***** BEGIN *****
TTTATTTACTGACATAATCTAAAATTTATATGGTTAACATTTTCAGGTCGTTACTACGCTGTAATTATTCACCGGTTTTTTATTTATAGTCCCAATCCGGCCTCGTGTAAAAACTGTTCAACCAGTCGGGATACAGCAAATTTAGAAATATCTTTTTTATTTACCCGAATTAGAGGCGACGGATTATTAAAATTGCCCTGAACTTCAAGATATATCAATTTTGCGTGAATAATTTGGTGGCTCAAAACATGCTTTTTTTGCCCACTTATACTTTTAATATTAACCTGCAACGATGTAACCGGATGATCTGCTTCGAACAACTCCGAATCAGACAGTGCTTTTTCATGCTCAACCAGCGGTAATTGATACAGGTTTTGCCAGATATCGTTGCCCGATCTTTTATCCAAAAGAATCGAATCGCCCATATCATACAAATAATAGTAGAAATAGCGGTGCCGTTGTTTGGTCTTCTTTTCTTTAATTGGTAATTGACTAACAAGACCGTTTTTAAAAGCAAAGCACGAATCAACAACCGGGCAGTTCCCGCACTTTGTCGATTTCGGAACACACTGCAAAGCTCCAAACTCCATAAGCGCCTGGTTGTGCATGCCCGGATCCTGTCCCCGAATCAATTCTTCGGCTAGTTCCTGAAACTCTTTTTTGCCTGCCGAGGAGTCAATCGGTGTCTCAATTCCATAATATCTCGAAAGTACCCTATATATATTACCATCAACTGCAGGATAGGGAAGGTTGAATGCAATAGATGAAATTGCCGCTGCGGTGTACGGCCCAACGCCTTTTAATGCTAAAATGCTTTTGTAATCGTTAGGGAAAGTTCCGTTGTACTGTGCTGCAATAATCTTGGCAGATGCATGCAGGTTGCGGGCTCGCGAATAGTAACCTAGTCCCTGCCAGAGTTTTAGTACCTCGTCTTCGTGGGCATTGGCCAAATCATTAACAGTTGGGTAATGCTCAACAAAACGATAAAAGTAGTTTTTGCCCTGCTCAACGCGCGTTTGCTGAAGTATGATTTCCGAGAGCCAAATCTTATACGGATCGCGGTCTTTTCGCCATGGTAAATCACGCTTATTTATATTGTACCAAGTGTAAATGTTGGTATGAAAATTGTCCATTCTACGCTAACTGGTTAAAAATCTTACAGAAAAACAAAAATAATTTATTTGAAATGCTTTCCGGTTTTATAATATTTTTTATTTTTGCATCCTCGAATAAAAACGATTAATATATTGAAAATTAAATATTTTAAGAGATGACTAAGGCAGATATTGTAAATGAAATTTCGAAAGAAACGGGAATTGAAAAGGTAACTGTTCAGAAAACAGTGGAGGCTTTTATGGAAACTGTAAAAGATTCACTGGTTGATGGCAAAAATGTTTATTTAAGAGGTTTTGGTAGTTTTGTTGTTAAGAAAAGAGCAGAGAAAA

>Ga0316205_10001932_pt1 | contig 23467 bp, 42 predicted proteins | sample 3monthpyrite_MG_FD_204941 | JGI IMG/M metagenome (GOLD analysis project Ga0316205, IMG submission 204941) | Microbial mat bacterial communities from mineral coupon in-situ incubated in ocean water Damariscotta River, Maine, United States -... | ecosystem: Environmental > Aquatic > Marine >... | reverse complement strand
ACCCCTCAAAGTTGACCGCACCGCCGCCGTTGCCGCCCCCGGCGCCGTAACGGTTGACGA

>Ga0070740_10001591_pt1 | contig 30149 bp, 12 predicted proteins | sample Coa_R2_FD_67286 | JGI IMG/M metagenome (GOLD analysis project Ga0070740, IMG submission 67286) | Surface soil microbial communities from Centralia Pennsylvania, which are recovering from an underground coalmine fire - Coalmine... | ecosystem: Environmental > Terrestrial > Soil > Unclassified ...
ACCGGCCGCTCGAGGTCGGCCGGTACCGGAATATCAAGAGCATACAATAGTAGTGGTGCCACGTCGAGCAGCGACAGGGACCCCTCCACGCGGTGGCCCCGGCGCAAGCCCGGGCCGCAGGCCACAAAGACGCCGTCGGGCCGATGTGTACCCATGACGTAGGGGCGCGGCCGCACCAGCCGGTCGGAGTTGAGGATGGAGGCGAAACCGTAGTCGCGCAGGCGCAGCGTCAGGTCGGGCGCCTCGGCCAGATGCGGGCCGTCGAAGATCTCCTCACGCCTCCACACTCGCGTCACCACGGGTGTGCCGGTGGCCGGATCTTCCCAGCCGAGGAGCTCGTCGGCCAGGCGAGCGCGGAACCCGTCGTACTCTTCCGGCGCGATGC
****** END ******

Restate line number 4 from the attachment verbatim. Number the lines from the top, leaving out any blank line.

>Ga0070740_10001591_pt1 | contig 30149 bp, 12 predicted proteins | sample Coa_R2_FD_67286 | JGI IMG/M metagenome (GOLD analysis project Ga0070740, IMG submission 67286) | Surface soil microbial communities from Centralia Pennsylvania, which are recovering from an underground coalmine fire - Coalmine... | ecosystem: Environmental > Terrestrial > Soil > Unclassified ...